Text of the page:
Caroline Naphegyi & Sam Baron
Caroline Naphegyi is the director of Design for Change, a member of the artistic committee of the national stimulus plan for young creation and former director of programming for Lille Metropole World Design Capital 2020. Sam Baron is a creative director and designer. Together, they have developed France's proposal for the Porto Design Biennale, which runs from 2 June to 25 July 2021. Curators of the French pavilion, they have designed an exhibition in which they reinvent the relationship with the audience during a health crisis.
Updated on 29/07/2021
This year, the theme of the Porto Design Biennale is Alter realities. How did you approach this theme?
Sam Baron: We asked ourselves how design, a practice that normally allows us to imagine possible futures, could serve this potential "other reality".
Caroline Naphegyi: We were convinced that an exhibition bringing together French designers would not be a relevant response to our invitation from general curator, Alastair Fuad-Luke, to work on "alter-realities". We wanted to take into consideration the fact that neither of us were from Porto or Matosinhos (the city adjoining Porto where the Biennale takes place), nor did we live in Porto. As guests, we wanted to show that we were strangers to these cities and we wanted to make them discoverable through a route linking four sites selected for the occasion. We wanted to invite visitors to the Biennale to experience other realities, not just be spectators. The new lockdown in January in Portugal slowed down our momentum and we had to review our way of working.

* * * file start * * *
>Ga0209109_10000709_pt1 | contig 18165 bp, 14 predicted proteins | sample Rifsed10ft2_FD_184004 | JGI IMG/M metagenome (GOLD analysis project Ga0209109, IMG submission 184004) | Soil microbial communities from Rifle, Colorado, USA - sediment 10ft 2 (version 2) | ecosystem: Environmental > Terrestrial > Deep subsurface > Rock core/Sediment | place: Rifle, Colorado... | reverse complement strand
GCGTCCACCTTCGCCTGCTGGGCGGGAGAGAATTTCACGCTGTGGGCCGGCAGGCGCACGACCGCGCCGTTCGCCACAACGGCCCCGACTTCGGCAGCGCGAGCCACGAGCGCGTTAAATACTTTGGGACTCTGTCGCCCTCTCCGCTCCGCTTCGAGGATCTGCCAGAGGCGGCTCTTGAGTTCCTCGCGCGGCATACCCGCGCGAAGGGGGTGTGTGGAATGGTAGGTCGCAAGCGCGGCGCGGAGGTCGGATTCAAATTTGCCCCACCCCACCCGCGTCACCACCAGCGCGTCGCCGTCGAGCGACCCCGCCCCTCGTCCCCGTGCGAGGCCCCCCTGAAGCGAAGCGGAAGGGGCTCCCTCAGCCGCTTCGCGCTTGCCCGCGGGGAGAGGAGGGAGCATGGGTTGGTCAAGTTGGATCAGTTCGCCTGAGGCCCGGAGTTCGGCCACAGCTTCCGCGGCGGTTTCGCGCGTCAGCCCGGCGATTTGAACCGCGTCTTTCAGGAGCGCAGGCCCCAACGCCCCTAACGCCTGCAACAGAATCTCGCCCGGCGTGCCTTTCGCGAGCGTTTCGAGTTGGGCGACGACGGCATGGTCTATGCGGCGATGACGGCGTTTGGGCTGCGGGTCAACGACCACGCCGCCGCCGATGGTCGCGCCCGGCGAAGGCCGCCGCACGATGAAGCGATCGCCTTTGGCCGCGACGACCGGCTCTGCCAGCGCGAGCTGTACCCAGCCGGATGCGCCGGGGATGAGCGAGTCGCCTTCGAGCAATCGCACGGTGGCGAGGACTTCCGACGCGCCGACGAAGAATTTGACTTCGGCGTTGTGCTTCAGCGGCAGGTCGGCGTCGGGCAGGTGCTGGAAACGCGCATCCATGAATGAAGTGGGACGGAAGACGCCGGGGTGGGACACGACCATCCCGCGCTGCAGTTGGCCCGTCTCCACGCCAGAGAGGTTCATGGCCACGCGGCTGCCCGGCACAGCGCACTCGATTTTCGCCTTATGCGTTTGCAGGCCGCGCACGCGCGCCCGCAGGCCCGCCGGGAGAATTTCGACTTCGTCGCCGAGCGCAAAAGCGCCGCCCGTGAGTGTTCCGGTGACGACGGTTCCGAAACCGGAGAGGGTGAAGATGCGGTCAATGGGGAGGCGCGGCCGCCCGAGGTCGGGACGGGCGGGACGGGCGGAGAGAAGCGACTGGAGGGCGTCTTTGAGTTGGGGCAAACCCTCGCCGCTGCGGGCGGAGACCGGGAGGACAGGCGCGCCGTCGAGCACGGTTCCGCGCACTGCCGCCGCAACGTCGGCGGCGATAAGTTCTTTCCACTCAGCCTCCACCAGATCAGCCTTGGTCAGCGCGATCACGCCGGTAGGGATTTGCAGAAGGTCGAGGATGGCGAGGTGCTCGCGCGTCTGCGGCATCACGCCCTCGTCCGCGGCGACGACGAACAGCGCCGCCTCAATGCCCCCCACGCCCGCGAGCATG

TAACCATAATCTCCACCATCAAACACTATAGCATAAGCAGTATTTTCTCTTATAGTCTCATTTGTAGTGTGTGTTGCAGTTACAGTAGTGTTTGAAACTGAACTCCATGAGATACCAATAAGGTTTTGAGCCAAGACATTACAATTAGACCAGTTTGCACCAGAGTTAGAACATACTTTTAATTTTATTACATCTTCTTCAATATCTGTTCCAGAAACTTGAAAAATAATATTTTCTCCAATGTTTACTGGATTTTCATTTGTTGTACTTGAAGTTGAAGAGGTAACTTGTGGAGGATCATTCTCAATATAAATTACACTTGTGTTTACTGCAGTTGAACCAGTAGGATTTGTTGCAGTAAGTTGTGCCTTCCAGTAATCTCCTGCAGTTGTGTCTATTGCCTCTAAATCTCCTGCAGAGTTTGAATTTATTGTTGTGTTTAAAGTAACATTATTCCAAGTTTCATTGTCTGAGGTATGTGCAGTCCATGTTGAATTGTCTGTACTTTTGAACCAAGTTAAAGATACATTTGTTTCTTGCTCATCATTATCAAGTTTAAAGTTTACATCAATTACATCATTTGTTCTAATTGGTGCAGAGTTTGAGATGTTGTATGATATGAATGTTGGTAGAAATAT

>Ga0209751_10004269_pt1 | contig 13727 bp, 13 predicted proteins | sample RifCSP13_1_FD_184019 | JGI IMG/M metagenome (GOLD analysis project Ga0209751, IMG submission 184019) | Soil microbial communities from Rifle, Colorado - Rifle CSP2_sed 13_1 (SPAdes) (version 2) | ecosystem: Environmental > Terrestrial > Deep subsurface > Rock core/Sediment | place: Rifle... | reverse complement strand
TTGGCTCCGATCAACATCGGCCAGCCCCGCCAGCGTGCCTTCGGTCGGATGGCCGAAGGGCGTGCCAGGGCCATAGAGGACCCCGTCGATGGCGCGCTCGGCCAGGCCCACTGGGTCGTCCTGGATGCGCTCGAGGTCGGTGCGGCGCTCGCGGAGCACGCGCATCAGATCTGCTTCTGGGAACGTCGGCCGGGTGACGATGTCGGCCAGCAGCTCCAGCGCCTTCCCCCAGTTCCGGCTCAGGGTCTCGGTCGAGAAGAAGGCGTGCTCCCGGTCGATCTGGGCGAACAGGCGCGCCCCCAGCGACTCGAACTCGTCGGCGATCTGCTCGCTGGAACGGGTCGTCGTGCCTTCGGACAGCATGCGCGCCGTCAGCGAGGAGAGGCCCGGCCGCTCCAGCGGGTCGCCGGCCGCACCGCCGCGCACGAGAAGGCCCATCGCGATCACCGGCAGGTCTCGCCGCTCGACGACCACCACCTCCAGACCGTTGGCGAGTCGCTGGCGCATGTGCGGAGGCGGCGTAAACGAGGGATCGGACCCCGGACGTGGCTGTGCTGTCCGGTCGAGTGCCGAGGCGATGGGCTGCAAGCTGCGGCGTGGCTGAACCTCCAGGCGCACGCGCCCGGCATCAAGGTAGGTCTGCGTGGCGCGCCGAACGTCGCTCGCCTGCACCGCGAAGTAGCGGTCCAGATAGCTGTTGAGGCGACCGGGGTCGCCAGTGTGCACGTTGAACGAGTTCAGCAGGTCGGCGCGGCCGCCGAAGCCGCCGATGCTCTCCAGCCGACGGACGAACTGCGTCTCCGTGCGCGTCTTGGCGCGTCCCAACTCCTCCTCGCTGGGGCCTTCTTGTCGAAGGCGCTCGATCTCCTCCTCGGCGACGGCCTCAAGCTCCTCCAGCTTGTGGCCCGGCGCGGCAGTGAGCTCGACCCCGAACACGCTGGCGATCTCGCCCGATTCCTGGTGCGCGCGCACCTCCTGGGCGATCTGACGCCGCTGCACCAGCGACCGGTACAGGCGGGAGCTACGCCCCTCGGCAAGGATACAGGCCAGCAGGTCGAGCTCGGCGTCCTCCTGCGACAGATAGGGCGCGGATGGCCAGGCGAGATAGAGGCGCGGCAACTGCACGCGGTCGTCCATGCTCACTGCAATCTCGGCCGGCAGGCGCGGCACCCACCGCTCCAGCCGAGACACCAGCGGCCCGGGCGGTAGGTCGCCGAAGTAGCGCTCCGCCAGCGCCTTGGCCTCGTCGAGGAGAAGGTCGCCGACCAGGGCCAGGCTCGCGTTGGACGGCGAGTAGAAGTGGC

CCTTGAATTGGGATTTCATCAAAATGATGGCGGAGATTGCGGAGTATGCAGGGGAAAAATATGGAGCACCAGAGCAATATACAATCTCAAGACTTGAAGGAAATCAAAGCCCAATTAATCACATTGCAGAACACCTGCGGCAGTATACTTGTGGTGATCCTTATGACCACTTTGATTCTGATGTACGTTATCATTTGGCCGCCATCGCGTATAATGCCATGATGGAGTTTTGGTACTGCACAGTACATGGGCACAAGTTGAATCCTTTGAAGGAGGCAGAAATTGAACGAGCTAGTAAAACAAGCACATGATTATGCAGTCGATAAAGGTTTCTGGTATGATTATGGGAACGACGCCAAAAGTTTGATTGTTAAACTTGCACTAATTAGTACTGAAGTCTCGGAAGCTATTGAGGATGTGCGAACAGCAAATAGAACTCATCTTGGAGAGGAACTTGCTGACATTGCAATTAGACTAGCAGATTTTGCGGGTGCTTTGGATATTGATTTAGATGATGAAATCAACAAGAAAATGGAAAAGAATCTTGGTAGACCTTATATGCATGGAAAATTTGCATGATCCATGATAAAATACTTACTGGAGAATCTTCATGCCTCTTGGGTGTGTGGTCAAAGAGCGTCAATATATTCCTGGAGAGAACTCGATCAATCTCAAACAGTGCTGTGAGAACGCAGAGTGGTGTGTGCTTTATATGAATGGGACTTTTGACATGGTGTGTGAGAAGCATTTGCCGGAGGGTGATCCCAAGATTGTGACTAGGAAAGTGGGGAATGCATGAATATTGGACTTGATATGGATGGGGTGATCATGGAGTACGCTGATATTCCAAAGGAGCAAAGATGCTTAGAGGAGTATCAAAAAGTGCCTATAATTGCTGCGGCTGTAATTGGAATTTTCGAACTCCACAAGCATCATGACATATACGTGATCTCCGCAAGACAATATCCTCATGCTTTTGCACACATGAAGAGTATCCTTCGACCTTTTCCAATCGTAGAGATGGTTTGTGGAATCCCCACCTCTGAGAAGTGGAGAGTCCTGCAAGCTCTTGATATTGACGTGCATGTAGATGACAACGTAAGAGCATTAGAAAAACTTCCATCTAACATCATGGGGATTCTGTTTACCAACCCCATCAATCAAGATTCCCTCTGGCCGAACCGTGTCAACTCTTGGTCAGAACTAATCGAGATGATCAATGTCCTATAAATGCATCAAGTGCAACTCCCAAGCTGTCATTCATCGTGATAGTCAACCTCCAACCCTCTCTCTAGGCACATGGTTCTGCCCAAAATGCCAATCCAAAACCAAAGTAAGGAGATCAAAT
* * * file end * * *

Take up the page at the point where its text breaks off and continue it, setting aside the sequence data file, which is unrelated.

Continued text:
How did Covid transform your project?
Sam Baron: Initially, we planned to bring together several people who didn't know each other to spend five days in Porto to think together about what design is and how we can answer the question of alter-reality. Since this workshop was not possible, we readjusted our proposal accordingly.